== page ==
The Encyclopedia Effect

How much do you understand the subject _____? (Fill in the blank for your own example.)

If you were looking up something about that subject, you would want something at your level. If you are already very knowledgeable in the subject, you would want something more detailed than if you are just learning about it. All too often though, reference materials go way too deep for the beginner.

A example of this problem is Wikipedia. It can be quite useful for looking some things up, but beware. It is often not very useful for a beginner in a technical subject. Why? Because the write-up then often is very technical. If you want a good introduction to it, you may well be out of luck.

For example, here is the first paragraph of the article phylum (http://en.wikipedia.org/wiki/Phylum): ‘In biology, a phylum (/ˈfaɪləm/; plural: phyla)[note 1] is a taxonomic rank below kingdom and above class. Traditionally, in botany the term division is used instead of “phylum”, although in 1993 the International Botanical Congress accepted the designation “phylum”.[1][2] The kingdom Animalia contains approximately 35 phyla; the kingdom Plantae contains 12 phyla. Current research in phylogenetics is uncovering the relationships between phyla, which are contained in larger clades, like Ecdysozoa and Embryophyta.’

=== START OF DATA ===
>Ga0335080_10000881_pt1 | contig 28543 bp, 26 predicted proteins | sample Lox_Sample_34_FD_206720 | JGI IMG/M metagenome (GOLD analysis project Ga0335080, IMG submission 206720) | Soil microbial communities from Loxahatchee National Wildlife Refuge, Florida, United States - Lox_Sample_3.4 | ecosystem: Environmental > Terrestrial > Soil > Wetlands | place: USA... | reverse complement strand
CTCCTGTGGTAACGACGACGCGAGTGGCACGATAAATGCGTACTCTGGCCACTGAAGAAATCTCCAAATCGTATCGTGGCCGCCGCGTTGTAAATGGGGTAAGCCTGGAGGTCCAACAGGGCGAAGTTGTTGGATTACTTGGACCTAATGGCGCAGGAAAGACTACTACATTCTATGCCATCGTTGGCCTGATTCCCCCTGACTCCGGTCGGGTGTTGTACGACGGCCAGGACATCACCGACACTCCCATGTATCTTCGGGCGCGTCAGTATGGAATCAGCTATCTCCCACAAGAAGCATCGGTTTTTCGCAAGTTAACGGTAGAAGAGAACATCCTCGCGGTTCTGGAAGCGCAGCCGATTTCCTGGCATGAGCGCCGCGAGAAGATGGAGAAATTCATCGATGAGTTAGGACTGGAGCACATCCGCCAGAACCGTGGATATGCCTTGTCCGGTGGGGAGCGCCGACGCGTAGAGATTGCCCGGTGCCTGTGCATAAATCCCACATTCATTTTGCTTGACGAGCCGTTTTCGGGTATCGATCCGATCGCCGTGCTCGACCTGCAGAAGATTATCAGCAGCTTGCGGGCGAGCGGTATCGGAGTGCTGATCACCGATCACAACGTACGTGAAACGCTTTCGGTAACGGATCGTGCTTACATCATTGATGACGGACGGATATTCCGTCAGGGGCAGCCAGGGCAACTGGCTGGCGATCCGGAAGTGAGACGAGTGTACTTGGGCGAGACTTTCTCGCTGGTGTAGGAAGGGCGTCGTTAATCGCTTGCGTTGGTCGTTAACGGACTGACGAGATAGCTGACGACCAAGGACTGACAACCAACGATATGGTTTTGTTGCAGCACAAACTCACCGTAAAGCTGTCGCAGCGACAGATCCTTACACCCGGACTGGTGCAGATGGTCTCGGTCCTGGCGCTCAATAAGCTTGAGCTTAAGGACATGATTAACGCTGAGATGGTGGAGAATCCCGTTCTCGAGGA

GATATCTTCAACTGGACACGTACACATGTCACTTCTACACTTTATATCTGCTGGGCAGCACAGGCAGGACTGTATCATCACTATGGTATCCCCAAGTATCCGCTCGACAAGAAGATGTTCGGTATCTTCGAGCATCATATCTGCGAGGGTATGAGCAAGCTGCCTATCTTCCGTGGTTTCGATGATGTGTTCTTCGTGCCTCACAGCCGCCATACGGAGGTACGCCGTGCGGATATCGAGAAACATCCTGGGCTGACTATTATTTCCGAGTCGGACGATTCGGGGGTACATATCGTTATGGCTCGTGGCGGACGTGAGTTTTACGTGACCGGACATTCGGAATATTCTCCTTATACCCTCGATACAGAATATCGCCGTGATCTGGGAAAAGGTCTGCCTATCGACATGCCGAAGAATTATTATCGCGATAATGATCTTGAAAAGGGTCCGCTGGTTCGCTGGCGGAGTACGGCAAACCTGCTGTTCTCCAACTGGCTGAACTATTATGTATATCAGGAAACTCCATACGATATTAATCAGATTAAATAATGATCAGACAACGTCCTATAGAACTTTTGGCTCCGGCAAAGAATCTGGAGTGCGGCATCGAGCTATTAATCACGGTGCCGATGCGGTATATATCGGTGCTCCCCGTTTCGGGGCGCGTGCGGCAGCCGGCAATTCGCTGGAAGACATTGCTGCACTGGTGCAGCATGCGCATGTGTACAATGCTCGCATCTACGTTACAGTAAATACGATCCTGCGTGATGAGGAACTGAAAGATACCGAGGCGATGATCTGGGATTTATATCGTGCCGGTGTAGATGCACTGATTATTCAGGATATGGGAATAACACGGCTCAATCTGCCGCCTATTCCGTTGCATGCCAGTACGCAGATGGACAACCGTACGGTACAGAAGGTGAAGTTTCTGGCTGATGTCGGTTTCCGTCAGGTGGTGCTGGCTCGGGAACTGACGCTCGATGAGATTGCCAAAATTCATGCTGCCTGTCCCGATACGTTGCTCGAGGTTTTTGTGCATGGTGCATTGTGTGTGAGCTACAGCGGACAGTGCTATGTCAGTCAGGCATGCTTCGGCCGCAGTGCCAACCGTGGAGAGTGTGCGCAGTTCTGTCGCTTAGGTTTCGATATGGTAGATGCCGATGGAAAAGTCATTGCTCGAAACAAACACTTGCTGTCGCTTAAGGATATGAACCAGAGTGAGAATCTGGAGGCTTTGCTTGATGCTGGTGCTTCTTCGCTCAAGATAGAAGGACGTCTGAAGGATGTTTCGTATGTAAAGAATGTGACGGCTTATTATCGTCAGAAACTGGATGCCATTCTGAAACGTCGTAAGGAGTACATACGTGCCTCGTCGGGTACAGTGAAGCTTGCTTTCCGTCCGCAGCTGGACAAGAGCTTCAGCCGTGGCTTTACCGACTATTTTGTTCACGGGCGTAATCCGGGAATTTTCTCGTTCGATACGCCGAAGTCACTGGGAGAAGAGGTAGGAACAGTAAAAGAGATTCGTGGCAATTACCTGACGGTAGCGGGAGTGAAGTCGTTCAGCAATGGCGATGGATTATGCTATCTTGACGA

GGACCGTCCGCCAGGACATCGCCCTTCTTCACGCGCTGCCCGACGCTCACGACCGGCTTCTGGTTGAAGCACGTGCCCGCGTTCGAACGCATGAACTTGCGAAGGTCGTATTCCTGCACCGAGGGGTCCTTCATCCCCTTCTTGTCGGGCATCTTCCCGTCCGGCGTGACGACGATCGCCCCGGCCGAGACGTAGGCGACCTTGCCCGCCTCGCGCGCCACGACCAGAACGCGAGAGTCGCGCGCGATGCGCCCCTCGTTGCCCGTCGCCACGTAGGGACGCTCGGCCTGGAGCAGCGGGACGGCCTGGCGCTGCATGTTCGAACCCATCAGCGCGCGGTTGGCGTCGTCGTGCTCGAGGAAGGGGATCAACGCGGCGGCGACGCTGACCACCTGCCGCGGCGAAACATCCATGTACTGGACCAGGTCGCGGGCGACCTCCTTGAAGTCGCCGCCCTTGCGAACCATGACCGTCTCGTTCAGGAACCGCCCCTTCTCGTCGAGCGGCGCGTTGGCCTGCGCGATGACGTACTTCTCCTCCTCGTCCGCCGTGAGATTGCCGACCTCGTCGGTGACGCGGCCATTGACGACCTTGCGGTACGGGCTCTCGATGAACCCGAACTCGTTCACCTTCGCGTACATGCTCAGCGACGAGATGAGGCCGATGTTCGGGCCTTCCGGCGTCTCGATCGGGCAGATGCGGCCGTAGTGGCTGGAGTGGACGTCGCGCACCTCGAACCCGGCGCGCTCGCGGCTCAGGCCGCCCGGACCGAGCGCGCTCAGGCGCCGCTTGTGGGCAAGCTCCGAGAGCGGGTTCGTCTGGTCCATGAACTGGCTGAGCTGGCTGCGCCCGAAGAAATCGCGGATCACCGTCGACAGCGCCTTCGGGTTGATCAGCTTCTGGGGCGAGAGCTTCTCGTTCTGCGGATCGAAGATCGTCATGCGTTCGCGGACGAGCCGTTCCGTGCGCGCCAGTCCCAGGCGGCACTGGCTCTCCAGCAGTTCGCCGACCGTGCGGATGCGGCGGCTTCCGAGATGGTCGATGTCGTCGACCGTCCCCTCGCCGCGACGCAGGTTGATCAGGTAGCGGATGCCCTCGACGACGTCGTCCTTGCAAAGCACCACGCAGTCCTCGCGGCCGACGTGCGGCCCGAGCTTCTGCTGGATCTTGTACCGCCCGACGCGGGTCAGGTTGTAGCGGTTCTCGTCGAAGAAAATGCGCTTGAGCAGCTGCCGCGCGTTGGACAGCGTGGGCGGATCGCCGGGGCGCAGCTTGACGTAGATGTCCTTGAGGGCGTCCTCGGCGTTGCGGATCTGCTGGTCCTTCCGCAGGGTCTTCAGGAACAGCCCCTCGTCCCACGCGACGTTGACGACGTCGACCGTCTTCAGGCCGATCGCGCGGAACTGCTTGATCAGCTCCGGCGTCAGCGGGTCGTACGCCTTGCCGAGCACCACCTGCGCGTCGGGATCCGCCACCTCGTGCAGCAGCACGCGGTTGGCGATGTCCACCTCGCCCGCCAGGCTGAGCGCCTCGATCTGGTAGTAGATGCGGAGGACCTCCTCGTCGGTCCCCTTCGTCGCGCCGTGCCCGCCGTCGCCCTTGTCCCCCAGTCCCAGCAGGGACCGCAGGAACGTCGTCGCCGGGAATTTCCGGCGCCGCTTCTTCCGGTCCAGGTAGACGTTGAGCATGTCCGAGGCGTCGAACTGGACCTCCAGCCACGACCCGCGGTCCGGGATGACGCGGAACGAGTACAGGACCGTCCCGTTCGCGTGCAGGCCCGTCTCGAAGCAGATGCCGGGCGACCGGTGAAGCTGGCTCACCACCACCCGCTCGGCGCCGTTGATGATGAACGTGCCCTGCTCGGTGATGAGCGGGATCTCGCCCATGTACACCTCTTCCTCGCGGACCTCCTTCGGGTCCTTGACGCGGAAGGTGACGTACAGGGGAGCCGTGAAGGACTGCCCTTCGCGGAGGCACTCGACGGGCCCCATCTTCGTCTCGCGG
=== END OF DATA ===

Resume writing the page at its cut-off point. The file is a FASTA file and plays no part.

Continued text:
If you are not particularly knowledgeable about biology, how many words would you have to look up in order to completely understand this paragraph?

Wikipedia would serve better if it had non-technical versions of pages or if technical pages started with a non-technical definition.